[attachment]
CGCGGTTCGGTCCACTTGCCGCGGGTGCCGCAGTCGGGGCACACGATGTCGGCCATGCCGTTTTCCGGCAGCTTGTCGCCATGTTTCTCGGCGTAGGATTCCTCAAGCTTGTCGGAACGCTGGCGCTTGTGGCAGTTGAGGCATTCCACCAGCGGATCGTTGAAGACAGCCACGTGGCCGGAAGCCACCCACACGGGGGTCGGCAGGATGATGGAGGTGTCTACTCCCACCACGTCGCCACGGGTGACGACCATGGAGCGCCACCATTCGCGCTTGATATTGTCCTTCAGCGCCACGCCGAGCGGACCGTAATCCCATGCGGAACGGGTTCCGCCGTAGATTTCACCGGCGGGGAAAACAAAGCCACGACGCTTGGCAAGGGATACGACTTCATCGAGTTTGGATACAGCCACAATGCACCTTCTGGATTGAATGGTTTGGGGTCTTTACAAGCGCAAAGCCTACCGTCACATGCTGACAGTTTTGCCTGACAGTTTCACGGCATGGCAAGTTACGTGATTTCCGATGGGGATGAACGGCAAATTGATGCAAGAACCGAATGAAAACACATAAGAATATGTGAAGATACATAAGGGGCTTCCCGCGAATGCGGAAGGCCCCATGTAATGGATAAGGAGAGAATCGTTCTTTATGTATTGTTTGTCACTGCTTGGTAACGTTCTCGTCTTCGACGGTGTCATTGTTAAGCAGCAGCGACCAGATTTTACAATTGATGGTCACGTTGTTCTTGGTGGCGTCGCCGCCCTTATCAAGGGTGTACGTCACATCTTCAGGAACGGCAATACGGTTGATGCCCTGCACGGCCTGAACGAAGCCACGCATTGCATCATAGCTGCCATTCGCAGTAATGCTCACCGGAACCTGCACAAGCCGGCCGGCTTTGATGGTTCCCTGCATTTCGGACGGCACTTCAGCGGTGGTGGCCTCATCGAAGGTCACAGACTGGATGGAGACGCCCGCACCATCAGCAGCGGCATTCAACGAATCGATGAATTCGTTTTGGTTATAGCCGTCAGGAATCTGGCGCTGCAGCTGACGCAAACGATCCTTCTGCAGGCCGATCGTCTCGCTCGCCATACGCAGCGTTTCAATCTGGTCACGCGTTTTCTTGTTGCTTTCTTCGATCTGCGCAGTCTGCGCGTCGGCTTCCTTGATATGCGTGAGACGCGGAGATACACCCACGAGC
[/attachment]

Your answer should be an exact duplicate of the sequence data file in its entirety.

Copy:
CGCGGTTCGGTCCACTTGCCGCGGGTGCCGCAGTCGGGGCACACGATGTCGGCCATGCCGTTTTCCGGCAGCTTGTCGCCATGTTTCTCGGCGTAGGATTCCTCAAGCTTGTCGGAACGCTGGCGCTTGTGGCAGTTGAGGCATTCCACCAGCGGATCGTTGAAGACAGCCACGTGGCCGGAAGCCACCCACACGGGGGTCGGCAGGATGATGGAGGTGTCTACTCCCACCACGTCGCCACGGGTGACGACCATGGAGCGCCACCATTCGCGCTTGATATTGTCCTTCAGCGCCACGCCGAGCGGACCGTAATCCCATGCGGAACGGGTTCCGCCGTAGATTTCACCGGCGGGGAAAACAAAGCCACGACGCTTGGCAAGGGATACGACTTCATCGAGTTTGGATACAGCCACAATGCACCTTCTGGATTGAATGGTTTGGGGTCTTTACAAGCGCAAAGCCTACCGTCACATGCTGACAGTTTTGCCTGACAGTTTCACGGCATGGCAAGTTACGTGATTTCCGATGGGGATGAACGGCAAATTGATGCAAGAACCGAATGAAAACACATAAGAATATGTGAAGATACATAAGGGGCTTCCCGCGAATGCGGAAGGCCCCATGTAATGGATAAGGAGAGAATCGTTCTTTATGTATTGTTTGTCACTGCTTGGTAACGTTCTCGTCTTCGACGGTGTCATTGTTAAGCAGCAGCGACCAGATTTTACAATTGATGGTCACGTTGTTCTTGGTGGCGTCGCCGCCCTTATCAAGGGTGTACGTCACATCTTCAGGAACGGCAATACGGTTGATGCCCTGCACGGCCTGAACGAAGCCACGCATTGCATCATAGCTGCCATTCGCAGTAATGCTCACCGGAACCTGCACAAGCCGGCCGGCTTTGATGGTTCCCTGCATTTCGGACGGCACTTCAGCGGTGGTGGCCTCATCGAAGGTCACAGACTGGATGGAGACGCCCGCACCATCAGCAGCGGCATTCAACGAATCGATGAATTCGTTTTGGTTATAGCCGTCAGGAATCTGGCGCTGCAGCTGACGCAAACGATCCTTCTGCAGGCCGATCGTCTCGCTCGCCATACGCAGCGTTTCAATCTGGTCACGCGTTTTCTTGTTGCTTTCTTCGATCTGCGCAGTCTGCGCGTCGGCTTCCTTGATATGCGTGAGACGCGGAGATACACCCACGAGC